Changing America

Birds may be laying eggs earlier due to Climate change

Roughly a third of bird species around Chicago are laying their eggs earlier, one study found.

Story at a glance

  • About a third of Chicago-area bird species are laying their eggs earlier than normal, a study recently published in the Journal of Animal Ecology found.  

  • Researchers believe the change in nesting is the result of earlier springs caused by climate change. 

  • Birds typically lay their eggs in the spring when food is plentiful but laying their eggs too early could threaten the survival of their young.  

Climate change is causing some species of birds to lay their eggs a month earlier than normal.  

A study recently published in the Journal of Animal Ecology reports that roughly a third of all bird species around the Chicago area are nesting an average of 25 days earlier than usual.  

The altered nesting dates are the result of warmer and earlier springs, which is the start of the breeding season for most North American bird species, according to the study.  


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“They have evolved to try and mate at a certain period of time because that is when food is most abundant to feed their babies,” said Jeremy Kirchman, curator of birds at the New York State Museum, who was not involved in the study. “Now, they’re nesting earlier because the cues that they are following in order to know when to breed are climate related.”  

Researchers, including Kirchman, worry that birds laying eggs in “false springs” run the risk of “mismatching” between their lay dates and when there is enough food. Cold snaps that occur in the springtime as a result of climate change also pose a threat to birds as food supplies are likely to perish during a sudden drop in temperature.  

Bird populations in the United States are in decline, with the overall population of birds in North America having dropped by 3 billion since the 1970s. And climate change threatens to make the population decrease even more drastic.  

“If we don’t do anything about climate change it’s not only that we are going to see these cold snaps, but there are other things that we are going to have to deal with, like heat waves, in the spring that could be detrimental to breeding,” said Brooke Bateman, director of climate science at the Audubon Society.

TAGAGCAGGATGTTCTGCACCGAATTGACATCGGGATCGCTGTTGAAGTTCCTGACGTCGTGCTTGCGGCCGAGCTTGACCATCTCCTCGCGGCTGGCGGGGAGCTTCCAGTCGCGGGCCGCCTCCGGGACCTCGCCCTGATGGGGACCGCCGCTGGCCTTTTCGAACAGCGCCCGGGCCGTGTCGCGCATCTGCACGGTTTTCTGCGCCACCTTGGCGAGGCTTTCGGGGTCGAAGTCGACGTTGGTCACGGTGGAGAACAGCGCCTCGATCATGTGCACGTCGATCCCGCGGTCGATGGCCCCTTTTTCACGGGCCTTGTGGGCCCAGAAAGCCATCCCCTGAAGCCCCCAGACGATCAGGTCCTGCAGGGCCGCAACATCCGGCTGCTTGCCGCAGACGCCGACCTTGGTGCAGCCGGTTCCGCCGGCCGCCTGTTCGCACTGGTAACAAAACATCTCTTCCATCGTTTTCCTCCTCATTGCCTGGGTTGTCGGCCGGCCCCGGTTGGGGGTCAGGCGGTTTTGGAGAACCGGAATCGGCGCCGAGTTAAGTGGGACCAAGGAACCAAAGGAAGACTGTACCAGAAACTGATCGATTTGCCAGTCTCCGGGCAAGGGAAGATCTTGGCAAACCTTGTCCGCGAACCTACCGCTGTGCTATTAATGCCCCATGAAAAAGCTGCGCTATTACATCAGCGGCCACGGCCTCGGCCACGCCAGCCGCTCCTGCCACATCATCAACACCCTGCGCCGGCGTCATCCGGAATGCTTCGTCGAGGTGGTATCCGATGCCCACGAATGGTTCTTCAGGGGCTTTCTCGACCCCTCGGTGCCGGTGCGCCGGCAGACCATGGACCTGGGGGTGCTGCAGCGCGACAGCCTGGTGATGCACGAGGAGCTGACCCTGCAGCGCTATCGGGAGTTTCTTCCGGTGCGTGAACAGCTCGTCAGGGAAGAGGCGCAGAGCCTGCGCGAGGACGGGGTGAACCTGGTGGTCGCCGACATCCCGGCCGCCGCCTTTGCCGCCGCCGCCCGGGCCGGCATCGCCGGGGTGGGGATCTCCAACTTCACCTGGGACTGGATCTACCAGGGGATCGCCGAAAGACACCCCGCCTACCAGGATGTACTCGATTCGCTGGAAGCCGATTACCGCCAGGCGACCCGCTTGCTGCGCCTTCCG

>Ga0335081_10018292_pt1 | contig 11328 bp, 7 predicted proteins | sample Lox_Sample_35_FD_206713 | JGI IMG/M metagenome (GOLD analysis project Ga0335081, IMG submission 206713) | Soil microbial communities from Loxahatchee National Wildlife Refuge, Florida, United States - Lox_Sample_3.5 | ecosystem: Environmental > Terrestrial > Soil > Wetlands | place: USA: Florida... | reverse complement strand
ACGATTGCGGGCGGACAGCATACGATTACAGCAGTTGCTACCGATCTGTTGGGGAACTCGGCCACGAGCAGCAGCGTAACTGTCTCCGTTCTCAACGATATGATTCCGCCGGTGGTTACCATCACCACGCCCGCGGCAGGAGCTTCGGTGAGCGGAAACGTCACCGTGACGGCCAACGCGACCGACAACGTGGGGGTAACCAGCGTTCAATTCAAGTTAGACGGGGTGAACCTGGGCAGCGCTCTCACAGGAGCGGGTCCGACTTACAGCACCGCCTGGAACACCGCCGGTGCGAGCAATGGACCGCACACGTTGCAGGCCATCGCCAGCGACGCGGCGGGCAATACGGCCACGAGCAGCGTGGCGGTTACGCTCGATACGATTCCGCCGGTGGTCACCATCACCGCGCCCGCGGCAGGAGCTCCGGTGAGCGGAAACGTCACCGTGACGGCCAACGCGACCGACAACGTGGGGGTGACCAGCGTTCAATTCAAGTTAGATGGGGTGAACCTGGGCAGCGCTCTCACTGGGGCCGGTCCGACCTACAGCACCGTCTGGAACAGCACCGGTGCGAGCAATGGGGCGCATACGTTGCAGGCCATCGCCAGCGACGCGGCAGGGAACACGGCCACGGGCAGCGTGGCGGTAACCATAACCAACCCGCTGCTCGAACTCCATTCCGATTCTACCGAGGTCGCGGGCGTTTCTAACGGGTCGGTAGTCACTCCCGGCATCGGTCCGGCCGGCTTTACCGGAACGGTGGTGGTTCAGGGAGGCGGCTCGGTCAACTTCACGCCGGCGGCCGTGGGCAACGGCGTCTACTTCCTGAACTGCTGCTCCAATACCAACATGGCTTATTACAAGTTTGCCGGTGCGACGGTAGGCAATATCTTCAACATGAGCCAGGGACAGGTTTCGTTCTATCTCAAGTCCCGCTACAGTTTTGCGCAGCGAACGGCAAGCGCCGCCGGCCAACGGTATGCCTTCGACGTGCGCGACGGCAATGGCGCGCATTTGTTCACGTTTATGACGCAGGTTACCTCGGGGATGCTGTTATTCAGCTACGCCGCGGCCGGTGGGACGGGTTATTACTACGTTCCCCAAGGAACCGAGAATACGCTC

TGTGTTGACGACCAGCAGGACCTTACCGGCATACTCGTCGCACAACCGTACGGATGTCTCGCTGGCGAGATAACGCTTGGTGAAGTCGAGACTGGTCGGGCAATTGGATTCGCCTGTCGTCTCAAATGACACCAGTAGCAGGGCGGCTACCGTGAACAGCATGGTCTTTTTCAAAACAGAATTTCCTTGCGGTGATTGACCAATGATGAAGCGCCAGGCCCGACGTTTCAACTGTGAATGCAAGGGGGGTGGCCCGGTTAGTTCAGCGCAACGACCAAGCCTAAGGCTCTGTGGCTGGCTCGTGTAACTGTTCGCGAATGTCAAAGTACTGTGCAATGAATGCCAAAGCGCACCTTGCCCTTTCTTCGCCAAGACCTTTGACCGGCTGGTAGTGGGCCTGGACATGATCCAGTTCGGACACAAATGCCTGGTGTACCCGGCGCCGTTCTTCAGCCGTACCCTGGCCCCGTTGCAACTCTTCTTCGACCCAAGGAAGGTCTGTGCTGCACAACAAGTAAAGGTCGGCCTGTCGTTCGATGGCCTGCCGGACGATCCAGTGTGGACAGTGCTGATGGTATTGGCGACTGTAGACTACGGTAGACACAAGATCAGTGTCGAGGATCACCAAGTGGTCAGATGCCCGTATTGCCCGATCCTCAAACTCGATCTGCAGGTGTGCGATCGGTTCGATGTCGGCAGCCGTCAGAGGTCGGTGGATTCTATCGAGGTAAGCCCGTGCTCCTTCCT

Researchers made the conclusion after comparing recent nesting dates of 72 species of bird that live in the Upper Midwest to old nest records archived in Chicago’s Field Museum as well as specimens at the Western Foundation of Vertebrate Zoology and the Chicago Academy of Sciences.  

The Field Museum has one of the largest egg collections in the world with hollowed out egg relics most of which were collected by lay egg collectors over 100 years ago, when the pastime was more popular.  

“These early egg people were incredible natural historians, in order to do what they did. You really have to know the birds in order to go out and find the nests and do the collecting,” said John Bates, curator of birds at the Field Museum and lead author of the study.  

“They were very attuned to when the birds were starting to lay, and that leads to, in my opinion, very accurate dates for when the eggs were laid.” 

Two egg collections were analyzed for the study, the first included data from 1880 to 1920 and the second from 1990 to 2015.  

In order to address the gap in data, one researcher, Mason Fidino, a quantitative ecologist at Chicago’s Lincoln Park Zoo, created a model that incorporated the change in nesting time during the gap years and changes to atmospheric carbon dioxide and temperatures. 


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